Thursday, August 29, 2013

Holding the Key

There are days that seem to be just days of keys. Keys of all shapes and sizes, some keys you can't find and some that you can. Some that send us into a tailspin and some that bring on a strange emotional cocktail of excitement and anxiety. Some that we have been desperate to locate and some that we've patiently waited on for a long time. All this talk to keys makes me think about the dramatic difference that a locked or unlocked door can make in our lives.

Flashback with me to 2007, if you will. I was teaching a fresh crop of sixth graders. Everything about these guys was new - they had a new teacher, new classroom, new school - you name it, new. new. new. In the pile of newness were these very cool, but rather bothersome grown up cubbies - lockers. And those lockers had to have locks. And those kids, who have never been able to remember their phone number, let alone a random combination, are now told they get to learn how to use their first combination lock. Oh what fun for sixth grade teachers and friendly custodians. Not-so-Precious memories, how they linger.

Fast forward a bit to a couple weeks down the road. Most everybody in this sixth grade class has managed to learn the ins and outs of combination locks. If nothing else, they can get into their locker. At this point, truthfully, this is sometimes the only thing they have mastered at this point in their middle school careers. But there is always one. Sometimes more, but always one. You know him. He's that kid reduced to some place between tears and pounding fists - and his locker will not open. He thinks he know the combination. He thought he had it figured out. His mom wrote down the combination for him and he had it... until he lost it yesterday. Can his teacher help? The person who is supposed to know how to fix things at school? Nope. She somehow didn't memorize his combination either. And then a hero comes along.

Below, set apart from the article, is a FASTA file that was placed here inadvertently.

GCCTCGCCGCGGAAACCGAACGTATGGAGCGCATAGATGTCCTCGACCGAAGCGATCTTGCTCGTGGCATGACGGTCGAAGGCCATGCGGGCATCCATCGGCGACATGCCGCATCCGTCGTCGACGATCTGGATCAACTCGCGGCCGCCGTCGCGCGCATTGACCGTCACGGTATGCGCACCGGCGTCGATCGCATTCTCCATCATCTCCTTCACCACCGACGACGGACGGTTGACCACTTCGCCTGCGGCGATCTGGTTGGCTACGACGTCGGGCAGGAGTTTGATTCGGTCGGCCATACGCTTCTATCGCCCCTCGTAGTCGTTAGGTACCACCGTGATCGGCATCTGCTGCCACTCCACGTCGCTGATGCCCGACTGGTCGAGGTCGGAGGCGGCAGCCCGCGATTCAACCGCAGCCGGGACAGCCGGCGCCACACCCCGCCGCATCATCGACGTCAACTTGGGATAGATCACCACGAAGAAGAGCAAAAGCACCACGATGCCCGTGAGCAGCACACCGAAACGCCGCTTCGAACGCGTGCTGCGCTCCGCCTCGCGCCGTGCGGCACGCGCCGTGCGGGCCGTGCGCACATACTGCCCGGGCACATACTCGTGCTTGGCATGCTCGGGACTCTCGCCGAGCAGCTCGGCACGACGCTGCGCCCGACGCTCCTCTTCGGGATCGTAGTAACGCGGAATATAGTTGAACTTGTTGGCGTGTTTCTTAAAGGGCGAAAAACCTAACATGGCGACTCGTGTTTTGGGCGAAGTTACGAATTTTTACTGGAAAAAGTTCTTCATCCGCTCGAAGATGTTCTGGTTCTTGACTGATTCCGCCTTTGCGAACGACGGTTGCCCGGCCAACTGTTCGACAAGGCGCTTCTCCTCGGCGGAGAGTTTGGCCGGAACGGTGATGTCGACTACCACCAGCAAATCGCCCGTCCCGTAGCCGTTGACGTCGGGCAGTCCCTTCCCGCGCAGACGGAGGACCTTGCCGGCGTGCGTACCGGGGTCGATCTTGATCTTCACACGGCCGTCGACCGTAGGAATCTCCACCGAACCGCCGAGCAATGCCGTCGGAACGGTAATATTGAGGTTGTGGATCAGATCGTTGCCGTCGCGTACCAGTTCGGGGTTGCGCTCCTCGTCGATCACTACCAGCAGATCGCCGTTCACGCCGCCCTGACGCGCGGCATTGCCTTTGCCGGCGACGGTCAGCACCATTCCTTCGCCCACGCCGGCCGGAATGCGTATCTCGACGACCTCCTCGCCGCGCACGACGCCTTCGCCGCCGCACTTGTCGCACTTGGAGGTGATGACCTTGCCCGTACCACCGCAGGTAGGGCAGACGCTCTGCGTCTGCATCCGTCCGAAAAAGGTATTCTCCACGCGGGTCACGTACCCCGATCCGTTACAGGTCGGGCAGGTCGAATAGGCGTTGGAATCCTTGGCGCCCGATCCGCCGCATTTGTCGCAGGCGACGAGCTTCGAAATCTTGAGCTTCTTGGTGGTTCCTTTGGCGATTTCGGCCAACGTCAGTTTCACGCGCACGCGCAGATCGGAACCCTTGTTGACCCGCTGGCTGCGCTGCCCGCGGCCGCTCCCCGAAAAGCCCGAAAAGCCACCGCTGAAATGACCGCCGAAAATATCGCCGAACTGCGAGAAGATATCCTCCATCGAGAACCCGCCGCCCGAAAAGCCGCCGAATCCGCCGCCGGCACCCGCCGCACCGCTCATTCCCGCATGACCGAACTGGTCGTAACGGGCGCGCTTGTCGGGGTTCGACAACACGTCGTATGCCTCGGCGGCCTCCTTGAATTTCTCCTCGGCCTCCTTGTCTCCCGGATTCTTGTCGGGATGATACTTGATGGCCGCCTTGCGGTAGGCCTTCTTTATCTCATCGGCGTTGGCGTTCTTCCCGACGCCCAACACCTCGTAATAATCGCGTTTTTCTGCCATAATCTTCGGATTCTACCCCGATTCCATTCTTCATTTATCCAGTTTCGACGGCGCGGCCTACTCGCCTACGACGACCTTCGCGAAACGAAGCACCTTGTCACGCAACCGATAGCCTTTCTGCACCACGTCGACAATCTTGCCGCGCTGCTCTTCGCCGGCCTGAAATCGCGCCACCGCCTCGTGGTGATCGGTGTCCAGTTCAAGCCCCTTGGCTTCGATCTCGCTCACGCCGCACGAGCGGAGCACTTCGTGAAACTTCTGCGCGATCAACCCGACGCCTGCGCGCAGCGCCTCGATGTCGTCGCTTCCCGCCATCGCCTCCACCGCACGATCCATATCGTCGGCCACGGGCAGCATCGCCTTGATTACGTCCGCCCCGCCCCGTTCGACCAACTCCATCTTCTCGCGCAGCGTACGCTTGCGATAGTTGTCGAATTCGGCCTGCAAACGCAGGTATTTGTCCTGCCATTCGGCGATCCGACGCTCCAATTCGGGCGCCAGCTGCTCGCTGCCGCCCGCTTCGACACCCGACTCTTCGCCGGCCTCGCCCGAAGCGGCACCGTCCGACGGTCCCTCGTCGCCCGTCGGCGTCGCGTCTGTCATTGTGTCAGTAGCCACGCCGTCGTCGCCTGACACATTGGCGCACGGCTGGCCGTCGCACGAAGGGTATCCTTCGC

The hero of our story has a lot of keys. They jingle, jangle, jingle, much like Glen Campbell's lyrical spurs. But his keys aren't what we need this time around. No, we're going for something with much more torque. Bolt cutters. When all else fails and you can't get in, these things and this hero are a sixth grader's best friends. At this point in our story, the hero (a school custodial worker) comes to the rescue, saves the day, and cuts the lock off of the locker. It's a beautiful thing and now life can resume.

Sometimes we need someone with the key. Other times, we just need a bolt cutter. Either way, we need to be able to let others come alongside us and help us to open up the things that we've locked away.

I said all of that to say this - we need each other. We need each other to figure out our combinations, to pick our locks, to hold the key (even if it is a bolt cutter) for each other. Me personally, I've had some great key holders along the way and I'm so very thankful for them. Jason Grey has a song out on his "Everything Sad is Coming Untrue" album that says it so much better than I can. Have a listen:

"The key to the truth
Of what's really going on
Your listening ear
Is the grace of God
Love will take the shackles off
But you're the one holding the key..."

"We all need it sooner or later
A safe place for telling the truth
I'm happy returning the favor
'Cause I'm holding the key for you"